The European Commission will present a new proposal this week to settle energy contracts between European countries and with other countries in euro by default. In addition, a new price benchmark for oil is being considered, which will also be quoted in euro. With these measures, European countries try to reduce their dependence on the dollar and strengthen the role of the euro as an international trade currency.
The European currency has been used since 2002 by an increasing number of European countries, even in those countries that still have their own currency. Despite that, energy imports in Europe are still largely settled in US dollars. Earlier this year, Jean-Claude Juncker expressed his displeasure about this fact. He called it absurd that European countries pay 80% of their imports of oil and gas in dollars, while Europe imports only 2% of its energy from the United States.
According to Bloomberg, the plans of the European Commission are aimed at limiting the ‘exorbitant privilege’ of the American dollar. That privilege means that all countries in the world need dollars for international trade, while the United States has the privilege of being able to ‘print’ dollars. This privilege is maintained because oil is still primarily settled in dollars, while oil is one of the most important raw materials in the world.
When European countries jointly decide to pay oil and gas in euro, they become less dependent on dollars. An additional effect is that for all countries that export energy to Europe have more reason to keep a larger part of their currency reserves in euro. In a draft version of the proposal, which was obtained by Bloomberg earlier this week, we read the following statement.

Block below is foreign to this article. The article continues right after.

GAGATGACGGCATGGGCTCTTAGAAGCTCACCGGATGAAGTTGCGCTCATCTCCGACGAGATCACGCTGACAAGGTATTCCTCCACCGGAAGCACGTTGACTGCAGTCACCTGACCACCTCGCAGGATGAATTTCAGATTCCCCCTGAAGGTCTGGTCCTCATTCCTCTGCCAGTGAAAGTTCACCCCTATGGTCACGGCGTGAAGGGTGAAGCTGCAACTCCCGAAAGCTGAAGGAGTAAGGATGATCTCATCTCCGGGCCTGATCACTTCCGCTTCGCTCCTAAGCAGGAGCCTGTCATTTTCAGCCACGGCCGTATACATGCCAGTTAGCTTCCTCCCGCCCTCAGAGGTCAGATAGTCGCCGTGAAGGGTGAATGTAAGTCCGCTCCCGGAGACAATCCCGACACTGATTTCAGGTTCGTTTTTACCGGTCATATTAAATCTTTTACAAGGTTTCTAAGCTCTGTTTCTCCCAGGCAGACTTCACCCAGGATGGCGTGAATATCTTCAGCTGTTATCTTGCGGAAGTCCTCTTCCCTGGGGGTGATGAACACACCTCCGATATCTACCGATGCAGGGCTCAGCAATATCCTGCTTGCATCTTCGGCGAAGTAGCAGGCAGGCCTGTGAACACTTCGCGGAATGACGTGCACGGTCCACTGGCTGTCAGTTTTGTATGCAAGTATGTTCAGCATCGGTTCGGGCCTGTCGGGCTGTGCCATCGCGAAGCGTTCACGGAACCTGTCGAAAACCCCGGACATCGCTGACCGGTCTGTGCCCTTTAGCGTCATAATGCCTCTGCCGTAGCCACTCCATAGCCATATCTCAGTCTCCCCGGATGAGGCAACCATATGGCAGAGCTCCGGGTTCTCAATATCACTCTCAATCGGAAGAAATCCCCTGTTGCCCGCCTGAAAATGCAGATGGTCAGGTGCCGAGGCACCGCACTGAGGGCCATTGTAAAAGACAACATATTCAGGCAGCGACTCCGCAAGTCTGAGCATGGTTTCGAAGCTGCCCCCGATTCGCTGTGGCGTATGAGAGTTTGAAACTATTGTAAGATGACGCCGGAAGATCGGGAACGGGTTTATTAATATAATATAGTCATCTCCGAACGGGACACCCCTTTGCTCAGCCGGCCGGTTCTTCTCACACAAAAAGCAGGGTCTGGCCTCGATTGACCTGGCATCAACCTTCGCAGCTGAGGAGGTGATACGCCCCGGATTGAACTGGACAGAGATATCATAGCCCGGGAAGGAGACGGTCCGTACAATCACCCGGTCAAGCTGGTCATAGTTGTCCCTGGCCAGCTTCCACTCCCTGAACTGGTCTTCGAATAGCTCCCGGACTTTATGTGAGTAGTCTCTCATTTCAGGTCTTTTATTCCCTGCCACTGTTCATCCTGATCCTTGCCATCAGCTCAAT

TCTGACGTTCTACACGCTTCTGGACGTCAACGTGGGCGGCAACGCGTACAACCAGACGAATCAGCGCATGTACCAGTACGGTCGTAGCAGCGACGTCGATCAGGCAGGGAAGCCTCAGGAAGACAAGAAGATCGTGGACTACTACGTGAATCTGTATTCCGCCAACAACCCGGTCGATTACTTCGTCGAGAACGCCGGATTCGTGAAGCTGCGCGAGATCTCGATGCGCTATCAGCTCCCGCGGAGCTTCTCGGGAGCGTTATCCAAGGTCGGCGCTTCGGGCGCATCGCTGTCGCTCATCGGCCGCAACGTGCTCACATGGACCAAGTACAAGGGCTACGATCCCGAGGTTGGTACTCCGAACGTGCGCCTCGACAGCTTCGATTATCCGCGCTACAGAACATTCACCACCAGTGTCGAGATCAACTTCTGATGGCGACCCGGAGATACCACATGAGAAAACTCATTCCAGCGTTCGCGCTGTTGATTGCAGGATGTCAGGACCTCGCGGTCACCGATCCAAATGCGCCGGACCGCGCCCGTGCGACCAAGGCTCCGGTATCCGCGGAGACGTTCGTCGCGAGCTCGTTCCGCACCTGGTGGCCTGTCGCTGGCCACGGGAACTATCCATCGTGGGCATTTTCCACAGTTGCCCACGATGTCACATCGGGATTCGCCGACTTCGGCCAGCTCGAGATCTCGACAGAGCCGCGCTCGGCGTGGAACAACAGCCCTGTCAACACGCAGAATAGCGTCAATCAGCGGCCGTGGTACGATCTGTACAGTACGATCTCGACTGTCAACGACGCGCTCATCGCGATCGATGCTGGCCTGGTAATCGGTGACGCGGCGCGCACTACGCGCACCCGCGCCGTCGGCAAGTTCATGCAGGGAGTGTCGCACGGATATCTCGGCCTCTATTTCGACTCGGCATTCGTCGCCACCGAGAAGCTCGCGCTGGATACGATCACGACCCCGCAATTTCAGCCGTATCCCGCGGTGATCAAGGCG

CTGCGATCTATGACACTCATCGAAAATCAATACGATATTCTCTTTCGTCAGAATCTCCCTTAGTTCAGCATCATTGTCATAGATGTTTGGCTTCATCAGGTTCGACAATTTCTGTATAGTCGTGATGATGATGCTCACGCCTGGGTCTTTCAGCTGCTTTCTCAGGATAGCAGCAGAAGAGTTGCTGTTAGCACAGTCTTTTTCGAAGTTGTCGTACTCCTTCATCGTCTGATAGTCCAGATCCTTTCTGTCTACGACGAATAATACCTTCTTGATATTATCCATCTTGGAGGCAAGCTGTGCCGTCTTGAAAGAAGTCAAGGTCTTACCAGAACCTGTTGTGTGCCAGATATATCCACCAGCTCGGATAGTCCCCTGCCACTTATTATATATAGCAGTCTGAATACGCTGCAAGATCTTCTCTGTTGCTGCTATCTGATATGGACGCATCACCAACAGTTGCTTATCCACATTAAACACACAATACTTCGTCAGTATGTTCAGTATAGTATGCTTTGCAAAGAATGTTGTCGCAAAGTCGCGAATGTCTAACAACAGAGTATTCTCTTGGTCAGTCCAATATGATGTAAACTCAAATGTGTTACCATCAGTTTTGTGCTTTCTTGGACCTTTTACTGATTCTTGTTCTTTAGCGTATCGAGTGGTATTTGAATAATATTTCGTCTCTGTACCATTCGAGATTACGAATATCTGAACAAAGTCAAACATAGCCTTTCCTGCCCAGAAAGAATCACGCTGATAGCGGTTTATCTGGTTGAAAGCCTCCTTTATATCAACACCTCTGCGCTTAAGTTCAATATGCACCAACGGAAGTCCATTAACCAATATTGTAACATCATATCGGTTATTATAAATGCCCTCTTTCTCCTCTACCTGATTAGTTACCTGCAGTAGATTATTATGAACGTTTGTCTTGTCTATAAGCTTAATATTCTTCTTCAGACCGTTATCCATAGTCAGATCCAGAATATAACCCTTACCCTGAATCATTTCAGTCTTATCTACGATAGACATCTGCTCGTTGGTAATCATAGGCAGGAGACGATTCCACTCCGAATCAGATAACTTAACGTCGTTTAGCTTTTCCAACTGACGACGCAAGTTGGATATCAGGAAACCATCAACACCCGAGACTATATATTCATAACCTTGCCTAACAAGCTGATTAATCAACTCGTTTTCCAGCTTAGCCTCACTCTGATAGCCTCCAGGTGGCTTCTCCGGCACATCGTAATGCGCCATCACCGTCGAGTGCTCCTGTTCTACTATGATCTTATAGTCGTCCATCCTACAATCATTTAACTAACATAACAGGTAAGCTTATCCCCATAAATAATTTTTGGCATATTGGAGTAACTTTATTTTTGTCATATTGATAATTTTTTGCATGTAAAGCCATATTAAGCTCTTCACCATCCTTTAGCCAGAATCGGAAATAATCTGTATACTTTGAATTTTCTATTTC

“There is room for the euro to further develop its global role and reach its full potential and reflect its political, economic and financial weight.”
‘Less vulnerable to sanctions’
In a separate document that was also viewed by Bloomberg, there is another interesting statement. The European Commission writes that these measures will reduce the risk of a ‘disruption of energy supplies as a result of actions by third parties’. In other words, by settling oil and gas in euro, they expect fewer problems as a result of any sanctions imposed by other countries.
The European Commission’s plans to put the euro forward as an international trade currency are in line with the wish of several European countries to become less dependent on the United States. The document states that the EU is the largest importer of energy in the world with an annual import of over €300 billion. If these deliveries are all settled in euro in the future, this will give a strong boost to the international role of the currency.
“The recent extraterritorial unilateral actions of third parties, such as the re-imposition of sanctions on Iran and the challenge of international rules-based trade practices are a wake-up call on Europe’s economic and monetary sovereignty.”
In addition to promoting the euro as a currency for settling oil and gas, the European Commission also wants to encourage the use of the euro as a trade currency for African countries.